France had recently ordered the search engine giant Google to extend the people’s ‘right to be forgotten’ and allow the people to remove posts from the websites, meaning people could remove their embarrassing content from websites worldwide. Including Google.
But Google “respectfully” disagreed to that because the ‘right to be forgotten’ should applied globally, and not just in Europe.
As of now, they will be facing possible fines.
It was during 2014 when the court ruled that the Europeans should be allowed to submit applications to getting their data removed from search results, aka, search engines.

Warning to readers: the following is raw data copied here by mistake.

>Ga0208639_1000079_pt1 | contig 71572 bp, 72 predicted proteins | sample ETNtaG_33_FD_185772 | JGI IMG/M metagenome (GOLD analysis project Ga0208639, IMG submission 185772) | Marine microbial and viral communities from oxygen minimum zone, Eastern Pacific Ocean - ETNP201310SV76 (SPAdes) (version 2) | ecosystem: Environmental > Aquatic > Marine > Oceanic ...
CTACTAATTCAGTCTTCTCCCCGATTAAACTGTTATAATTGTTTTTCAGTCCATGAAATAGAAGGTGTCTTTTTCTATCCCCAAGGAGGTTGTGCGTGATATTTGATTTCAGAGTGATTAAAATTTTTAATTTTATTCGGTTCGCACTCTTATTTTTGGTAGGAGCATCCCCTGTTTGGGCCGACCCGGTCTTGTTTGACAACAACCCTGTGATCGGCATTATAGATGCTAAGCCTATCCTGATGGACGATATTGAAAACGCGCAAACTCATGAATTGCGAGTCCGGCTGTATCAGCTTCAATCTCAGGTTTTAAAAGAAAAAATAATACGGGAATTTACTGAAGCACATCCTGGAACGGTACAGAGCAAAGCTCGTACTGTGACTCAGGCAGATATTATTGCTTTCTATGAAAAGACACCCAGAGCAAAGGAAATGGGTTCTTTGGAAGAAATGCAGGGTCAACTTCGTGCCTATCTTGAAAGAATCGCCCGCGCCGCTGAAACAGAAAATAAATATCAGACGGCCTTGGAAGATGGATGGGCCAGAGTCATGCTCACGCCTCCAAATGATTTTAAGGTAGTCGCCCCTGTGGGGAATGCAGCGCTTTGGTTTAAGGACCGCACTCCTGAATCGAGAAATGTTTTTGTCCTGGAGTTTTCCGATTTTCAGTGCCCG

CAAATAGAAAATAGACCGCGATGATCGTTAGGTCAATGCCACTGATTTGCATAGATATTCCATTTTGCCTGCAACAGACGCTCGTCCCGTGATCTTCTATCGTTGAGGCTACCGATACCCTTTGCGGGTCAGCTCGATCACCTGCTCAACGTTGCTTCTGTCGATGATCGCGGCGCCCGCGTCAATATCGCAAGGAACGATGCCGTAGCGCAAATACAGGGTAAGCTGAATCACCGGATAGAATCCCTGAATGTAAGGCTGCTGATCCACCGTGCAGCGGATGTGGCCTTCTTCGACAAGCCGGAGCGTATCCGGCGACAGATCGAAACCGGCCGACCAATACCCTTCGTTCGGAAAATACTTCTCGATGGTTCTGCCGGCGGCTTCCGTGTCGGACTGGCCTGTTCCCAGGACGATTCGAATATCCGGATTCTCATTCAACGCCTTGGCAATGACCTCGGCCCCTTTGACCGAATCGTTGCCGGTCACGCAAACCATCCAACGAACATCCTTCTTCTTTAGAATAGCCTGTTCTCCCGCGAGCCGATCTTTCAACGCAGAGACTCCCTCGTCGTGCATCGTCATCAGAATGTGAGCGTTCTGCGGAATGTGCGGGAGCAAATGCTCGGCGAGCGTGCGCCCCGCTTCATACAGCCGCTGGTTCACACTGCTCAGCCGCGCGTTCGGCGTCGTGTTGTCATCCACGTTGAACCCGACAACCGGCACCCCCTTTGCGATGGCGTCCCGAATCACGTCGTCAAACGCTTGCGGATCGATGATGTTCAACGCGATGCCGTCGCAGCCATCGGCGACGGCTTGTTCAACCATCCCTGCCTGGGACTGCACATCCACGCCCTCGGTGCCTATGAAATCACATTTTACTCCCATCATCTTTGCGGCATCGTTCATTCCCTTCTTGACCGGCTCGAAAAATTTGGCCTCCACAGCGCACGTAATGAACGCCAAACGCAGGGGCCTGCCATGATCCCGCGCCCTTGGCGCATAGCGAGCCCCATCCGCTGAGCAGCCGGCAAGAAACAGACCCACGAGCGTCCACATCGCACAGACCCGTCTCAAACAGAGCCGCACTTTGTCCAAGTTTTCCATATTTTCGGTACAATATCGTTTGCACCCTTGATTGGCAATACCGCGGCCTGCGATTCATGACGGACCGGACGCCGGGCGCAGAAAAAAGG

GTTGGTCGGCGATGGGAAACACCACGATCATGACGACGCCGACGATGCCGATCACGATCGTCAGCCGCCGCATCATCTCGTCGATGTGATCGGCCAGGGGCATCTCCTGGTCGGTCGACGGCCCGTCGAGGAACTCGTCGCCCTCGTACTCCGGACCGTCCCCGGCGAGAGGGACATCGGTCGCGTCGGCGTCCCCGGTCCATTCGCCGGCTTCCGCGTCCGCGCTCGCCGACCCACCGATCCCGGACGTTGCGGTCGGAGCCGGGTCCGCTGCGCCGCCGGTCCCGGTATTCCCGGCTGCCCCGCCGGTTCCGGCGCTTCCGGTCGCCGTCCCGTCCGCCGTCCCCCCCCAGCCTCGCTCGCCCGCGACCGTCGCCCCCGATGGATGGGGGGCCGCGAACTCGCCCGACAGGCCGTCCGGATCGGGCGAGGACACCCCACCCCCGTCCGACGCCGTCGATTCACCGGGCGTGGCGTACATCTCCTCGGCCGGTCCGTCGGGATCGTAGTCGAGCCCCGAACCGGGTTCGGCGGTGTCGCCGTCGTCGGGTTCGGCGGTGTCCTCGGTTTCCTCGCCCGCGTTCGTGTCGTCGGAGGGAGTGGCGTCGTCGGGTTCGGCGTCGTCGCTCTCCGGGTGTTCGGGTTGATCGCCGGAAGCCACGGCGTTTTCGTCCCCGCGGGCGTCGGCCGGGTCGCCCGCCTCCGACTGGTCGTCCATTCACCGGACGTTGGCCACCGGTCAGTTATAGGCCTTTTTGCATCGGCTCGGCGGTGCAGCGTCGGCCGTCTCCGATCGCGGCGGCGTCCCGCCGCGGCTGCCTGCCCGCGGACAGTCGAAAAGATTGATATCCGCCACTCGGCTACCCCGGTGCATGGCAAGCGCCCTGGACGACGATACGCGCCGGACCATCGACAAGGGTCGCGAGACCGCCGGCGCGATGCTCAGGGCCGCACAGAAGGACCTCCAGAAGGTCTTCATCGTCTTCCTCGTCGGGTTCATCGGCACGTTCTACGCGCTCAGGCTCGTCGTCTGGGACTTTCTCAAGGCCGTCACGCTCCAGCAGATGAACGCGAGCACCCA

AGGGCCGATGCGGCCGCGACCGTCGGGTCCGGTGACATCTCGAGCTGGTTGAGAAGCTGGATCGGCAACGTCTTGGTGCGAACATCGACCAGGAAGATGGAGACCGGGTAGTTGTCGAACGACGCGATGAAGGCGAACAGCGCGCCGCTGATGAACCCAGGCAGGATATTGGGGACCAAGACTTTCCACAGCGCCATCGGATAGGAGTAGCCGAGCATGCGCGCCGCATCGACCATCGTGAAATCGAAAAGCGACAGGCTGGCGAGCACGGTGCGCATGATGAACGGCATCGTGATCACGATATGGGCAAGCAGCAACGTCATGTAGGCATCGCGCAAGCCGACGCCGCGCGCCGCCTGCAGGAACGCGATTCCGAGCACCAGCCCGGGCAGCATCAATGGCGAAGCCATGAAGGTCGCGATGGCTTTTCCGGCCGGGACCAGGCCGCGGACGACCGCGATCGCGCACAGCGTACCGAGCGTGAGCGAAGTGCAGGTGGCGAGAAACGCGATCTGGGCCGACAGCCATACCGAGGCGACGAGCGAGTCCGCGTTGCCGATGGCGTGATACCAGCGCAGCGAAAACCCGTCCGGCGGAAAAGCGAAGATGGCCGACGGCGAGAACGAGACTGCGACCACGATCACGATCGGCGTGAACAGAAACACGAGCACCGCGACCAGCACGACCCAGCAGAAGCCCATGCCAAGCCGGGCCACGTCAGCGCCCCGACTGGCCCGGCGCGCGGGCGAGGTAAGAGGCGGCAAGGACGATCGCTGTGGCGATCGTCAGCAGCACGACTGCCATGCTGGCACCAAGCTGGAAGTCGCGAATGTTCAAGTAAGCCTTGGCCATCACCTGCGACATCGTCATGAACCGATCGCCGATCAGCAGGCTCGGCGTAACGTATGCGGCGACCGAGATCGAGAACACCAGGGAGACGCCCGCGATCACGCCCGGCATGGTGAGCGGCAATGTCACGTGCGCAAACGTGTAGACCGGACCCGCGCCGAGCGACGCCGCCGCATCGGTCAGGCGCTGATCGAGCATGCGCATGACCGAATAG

Google did abide to that ruling and has processed more than 1 million requests to remove data. They do review all the data and based on their judgement, they delete it, or refuse to remove it considering that the data has no merit.
The problem here was that Google was removing this data only from their European websites. It wasn’t removed from Google.com
Considering Google’s point of view, it can be justified that the ‘right to be forgotten’ might be the law in Europe, but it isn’t the law globally.
Google’s global privacy counsel, Peter Fleischer said, “As a matter of principle, therefore, we respectfully disagree with the CNIL’s assertion of global authority on this issue and we have asked the CNIL to withdraw its formal notice.”